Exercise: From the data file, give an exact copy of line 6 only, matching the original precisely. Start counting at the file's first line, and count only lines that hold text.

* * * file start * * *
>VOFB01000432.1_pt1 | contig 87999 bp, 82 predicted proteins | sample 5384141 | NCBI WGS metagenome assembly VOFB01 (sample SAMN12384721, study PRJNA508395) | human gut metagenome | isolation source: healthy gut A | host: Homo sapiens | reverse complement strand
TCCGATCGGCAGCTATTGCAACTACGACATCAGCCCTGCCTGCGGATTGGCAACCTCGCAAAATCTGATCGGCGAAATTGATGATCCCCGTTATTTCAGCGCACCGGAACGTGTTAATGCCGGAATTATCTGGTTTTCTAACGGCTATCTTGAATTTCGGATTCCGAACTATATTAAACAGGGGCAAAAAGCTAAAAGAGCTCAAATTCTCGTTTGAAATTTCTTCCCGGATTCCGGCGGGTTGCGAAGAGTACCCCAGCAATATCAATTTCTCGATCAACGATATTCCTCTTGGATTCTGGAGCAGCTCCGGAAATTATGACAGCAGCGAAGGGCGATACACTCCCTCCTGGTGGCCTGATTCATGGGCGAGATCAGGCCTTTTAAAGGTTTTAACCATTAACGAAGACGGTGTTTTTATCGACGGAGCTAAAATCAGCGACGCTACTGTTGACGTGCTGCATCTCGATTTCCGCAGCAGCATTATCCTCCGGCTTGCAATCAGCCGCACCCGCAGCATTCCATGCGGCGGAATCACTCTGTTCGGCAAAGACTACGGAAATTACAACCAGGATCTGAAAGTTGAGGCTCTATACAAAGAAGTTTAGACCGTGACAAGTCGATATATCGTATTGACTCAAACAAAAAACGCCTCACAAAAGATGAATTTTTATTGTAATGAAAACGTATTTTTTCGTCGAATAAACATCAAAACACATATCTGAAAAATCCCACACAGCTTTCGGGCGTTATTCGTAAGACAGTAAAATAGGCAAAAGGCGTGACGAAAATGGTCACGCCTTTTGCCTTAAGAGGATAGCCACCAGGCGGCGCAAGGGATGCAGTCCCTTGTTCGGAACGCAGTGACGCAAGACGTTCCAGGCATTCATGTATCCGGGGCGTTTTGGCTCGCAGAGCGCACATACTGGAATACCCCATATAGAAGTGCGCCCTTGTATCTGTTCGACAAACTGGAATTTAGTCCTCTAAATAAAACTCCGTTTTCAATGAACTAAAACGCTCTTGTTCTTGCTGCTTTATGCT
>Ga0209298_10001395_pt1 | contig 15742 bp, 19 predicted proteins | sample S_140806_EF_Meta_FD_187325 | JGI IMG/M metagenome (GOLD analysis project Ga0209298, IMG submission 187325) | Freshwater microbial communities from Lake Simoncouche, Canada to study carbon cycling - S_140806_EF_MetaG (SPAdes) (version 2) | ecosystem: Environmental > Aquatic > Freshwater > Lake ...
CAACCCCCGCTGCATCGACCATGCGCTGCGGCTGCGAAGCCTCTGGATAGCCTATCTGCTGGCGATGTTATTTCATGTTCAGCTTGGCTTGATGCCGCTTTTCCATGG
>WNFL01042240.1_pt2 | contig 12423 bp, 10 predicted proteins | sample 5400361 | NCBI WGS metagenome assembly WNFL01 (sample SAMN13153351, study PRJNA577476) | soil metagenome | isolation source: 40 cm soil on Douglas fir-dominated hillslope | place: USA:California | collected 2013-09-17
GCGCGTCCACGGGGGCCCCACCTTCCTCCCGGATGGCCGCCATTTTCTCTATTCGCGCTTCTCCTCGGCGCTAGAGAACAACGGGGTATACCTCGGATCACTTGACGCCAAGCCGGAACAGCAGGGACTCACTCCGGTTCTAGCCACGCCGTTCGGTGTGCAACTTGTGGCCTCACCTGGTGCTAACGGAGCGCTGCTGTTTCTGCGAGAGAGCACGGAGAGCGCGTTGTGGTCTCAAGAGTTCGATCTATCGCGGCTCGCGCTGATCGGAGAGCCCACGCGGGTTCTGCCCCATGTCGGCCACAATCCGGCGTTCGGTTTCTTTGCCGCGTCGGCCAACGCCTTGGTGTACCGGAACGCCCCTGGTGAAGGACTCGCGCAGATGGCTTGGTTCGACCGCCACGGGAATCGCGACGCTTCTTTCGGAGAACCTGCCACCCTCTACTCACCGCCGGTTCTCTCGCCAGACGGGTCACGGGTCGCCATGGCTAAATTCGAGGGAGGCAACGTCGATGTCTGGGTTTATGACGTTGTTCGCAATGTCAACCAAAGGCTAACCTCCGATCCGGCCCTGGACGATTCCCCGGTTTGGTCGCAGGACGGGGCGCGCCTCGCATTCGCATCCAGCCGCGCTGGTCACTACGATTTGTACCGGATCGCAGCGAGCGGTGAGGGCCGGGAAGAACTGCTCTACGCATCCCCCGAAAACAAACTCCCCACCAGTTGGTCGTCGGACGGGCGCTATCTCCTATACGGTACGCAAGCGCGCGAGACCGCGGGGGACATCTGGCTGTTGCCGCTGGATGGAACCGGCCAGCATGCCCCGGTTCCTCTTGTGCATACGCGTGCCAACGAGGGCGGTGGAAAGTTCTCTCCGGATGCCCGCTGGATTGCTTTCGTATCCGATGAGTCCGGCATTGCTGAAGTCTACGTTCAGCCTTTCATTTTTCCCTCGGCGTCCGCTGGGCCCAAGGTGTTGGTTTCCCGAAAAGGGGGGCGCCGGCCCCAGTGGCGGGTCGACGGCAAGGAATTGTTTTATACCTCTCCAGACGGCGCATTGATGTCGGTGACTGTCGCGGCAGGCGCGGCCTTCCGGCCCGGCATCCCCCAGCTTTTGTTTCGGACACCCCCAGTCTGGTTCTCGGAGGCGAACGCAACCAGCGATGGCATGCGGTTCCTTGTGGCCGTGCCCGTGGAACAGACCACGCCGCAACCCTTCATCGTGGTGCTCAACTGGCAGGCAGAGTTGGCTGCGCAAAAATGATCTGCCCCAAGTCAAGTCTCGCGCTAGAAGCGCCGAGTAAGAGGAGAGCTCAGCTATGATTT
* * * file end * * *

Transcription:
GCGCGTCCACGGGGGCCCCACCTTCCTCCCGGATGGCCGCCATTTTCTCTATTCGCGCTTCTCCTCGGCGCTAGAGAACAACGGGGTATACCTCGGATCACTTGACGCCAAGCCGGAACAGCAGGGACTCACTCCGGTTCTAGCCACGCCGTTCGGTGTGCAACTTGTGGCCTCACCTGGTGCTAACGGAGCGCTGCTGTTTCTGCGAGAGAGCACGGAGAGCGCGTTGTGGTCTCAAGAGTTCGATCTATCGCGGCTCGCGCTGATCGGAGAGCCCACGCGGGTTCTGCCCCATGTCGGCCACAATCCGGCGTTCGGTTTCTTTGCCGCGTCGGCCAACGCCTTGGTGTACCGGAACGCCCCTGGTGAAGGACTCGCGCAGATGGCTTGGTTCGACCGCCACGGGAATCGCGACGCTTCTTTCGGAGAACCTGCCACCCTCTACTCACCGCCGGTTCTCTCGCCAGACGGGTCACGGGTCGCCATGGCTAAATTCGAGGGAGGCAACGTCGATGTCTGGGTTTATGACGTTGTTCGCAATGTCAACCAAAGGCTAACCTCCGATCCGGCCCTGGACGATTCCCCGGTTTGGTCGCAGGACGGGGCGCGCCTCGCATTCGCATCCAGCCGCGCTGGTCACTACGATTTGTACCGGATCGCAGCGAGCGGTGAGGGCCGGGAAGAACTGCTCTACGCATCCCCCGAAAACAAACTCCCCACCAGTTGGTCGTCGGACGGGCGCTATCTCCTATACGGTACGCAAGCGCGCGAGACCGCGGGGGACATCTGGCTGTTGCCGCTGGATGGAACCGGCCAGCATGCCCCGGTTCCTCTTGTGCATACGCGTGCCAACGAGGGCGGTGGAAAGTTCTCTCCGGATGCCCGCTGGATTGCTTTCGTATCCGATGAGTCCGGCATTGCTGAAGTCTACGTTCAGCCTTTCATTTTTCCCTCGGCGTCCGCTGGGCCCAAGGTGTTGGTTTCCCGAAAAGGGGGGCGCCGGCCCCAGTGGCGGGTCGACGGCAAGGAATTGTTTTATACCTCTCCAGACGGCGCATTGATGTCGGTGACTGTCGCGGCAGGCGCGGCCTTCCGGCCCGGCATCCCCCAGCTTTTGTTTCGGACACCCCCAGTCTGGTTCTCGGAGGCGAACGCAACCAGCGATGGCATGCGGTTCCTTGTGGCCGTGCCCGTGGAACAGACCACGCCGCAACCCTTCATCGTGGTGCTCAACTGGCAGGCAGAGTTGGCTGCGCAAAAATGATCTGCCCCAAGTCAAGTCTCGCGCTAGAAGCGCCGAGTAAGAGGAGAGCTCAGCTATGATTT